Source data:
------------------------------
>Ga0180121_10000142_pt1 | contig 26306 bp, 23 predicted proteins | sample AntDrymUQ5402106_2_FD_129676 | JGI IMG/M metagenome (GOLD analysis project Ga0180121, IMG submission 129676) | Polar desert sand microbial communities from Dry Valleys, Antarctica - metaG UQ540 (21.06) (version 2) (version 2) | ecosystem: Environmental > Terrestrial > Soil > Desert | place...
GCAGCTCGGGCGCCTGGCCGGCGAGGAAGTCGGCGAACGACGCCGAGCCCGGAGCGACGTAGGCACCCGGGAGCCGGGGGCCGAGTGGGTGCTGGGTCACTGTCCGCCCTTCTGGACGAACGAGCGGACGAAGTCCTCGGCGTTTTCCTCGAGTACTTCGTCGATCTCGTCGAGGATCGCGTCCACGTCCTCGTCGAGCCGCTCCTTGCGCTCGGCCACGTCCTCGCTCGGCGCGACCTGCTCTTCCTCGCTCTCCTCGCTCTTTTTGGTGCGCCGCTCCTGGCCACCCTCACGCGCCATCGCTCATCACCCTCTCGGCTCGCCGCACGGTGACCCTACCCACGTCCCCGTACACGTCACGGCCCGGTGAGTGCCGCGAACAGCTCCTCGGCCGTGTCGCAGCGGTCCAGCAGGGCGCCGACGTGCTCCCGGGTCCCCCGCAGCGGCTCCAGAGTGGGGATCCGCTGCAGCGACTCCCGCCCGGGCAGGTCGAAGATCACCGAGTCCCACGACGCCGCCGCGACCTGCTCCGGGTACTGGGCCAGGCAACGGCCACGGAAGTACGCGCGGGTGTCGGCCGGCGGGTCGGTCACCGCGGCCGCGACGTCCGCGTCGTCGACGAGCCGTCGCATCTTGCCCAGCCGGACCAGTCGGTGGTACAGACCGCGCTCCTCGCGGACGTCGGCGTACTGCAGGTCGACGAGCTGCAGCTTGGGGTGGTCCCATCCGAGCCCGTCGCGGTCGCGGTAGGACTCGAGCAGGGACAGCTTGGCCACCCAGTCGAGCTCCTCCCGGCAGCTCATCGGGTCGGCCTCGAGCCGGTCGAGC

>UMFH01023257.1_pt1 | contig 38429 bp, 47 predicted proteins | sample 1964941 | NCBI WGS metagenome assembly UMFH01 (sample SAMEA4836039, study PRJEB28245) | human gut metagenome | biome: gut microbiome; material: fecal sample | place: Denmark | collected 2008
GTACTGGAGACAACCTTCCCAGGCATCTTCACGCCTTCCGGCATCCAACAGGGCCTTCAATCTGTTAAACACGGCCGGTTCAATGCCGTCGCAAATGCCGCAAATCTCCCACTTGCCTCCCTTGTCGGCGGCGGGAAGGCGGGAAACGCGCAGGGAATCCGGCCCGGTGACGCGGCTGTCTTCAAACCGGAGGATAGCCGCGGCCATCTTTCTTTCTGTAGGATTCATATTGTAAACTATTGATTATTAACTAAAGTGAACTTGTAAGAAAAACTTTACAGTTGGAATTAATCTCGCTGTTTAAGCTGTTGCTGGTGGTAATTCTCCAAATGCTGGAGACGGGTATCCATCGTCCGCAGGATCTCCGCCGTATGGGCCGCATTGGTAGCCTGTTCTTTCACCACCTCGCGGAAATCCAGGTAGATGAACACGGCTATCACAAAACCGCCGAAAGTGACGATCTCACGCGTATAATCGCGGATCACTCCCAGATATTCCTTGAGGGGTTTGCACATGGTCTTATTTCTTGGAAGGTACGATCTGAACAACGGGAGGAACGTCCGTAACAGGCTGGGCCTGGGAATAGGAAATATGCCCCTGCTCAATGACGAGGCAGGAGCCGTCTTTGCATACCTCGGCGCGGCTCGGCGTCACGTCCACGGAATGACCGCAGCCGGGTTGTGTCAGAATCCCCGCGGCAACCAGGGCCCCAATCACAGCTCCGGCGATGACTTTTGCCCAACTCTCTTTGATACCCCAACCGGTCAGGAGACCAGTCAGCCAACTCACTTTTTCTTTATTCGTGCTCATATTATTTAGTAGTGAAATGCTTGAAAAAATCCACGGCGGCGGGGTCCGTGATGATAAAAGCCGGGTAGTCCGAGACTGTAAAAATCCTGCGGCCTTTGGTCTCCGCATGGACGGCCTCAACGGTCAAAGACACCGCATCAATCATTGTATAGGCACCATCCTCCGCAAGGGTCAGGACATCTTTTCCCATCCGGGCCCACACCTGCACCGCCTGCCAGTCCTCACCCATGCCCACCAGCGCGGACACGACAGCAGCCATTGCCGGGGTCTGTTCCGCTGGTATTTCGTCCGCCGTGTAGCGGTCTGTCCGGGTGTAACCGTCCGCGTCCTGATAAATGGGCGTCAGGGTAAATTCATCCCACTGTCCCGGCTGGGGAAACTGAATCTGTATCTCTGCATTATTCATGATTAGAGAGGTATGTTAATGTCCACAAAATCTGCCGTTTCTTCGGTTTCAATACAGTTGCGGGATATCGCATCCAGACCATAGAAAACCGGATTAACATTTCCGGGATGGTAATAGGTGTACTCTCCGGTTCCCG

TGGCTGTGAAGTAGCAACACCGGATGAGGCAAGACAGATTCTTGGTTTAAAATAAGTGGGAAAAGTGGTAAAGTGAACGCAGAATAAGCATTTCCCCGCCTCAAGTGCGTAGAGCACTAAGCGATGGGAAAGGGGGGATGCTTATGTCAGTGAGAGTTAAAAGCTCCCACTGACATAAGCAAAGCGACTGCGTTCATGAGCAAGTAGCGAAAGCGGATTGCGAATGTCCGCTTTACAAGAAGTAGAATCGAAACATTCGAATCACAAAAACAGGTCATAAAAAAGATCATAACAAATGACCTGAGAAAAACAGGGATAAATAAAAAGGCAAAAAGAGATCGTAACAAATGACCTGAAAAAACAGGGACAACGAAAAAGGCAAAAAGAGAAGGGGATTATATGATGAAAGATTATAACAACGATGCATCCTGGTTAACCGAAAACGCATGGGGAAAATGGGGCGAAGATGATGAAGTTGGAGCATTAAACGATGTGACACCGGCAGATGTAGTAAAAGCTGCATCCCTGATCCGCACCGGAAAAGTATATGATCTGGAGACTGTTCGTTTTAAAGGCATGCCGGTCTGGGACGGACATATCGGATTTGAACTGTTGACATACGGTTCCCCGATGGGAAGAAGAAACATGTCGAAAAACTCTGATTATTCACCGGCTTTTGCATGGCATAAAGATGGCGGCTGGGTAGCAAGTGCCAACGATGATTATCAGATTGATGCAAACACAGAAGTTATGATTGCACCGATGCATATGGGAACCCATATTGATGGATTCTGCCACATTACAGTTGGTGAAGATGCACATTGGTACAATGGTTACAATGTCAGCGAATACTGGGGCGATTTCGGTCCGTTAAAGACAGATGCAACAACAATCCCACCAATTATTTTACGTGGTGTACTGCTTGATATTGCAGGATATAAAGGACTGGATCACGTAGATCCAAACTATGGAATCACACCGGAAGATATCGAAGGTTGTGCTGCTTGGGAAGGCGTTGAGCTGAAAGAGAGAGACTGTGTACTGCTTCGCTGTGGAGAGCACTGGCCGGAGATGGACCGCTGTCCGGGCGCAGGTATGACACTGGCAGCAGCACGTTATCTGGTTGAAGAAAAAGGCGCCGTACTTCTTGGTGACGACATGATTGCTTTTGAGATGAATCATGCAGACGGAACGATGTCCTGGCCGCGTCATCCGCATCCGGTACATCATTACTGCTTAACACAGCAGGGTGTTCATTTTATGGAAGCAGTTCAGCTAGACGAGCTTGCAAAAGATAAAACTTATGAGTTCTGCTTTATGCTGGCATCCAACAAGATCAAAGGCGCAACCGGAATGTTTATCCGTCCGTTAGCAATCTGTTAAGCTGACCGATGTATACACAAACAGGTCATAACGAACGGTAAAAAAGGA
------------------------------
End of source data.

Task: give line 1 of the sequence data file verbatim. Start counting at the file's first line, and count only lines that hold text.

>Ga0180121_10000142_pt1 | contig 26306 bp, 23 predicted proteins | sample AntDrymUQ5402106_2_FD_129676 | JGI IMG/M metagenome (GOLD analysis project Ga0180121, IMG submission 129676) | Polar desert sand microbial communities from Dry Valleys, Antarctica - metaG UQ540 (21.06) (version 2) (version 2) | ecosystem: Environmental > Terrestrial > Soil > Desert | place...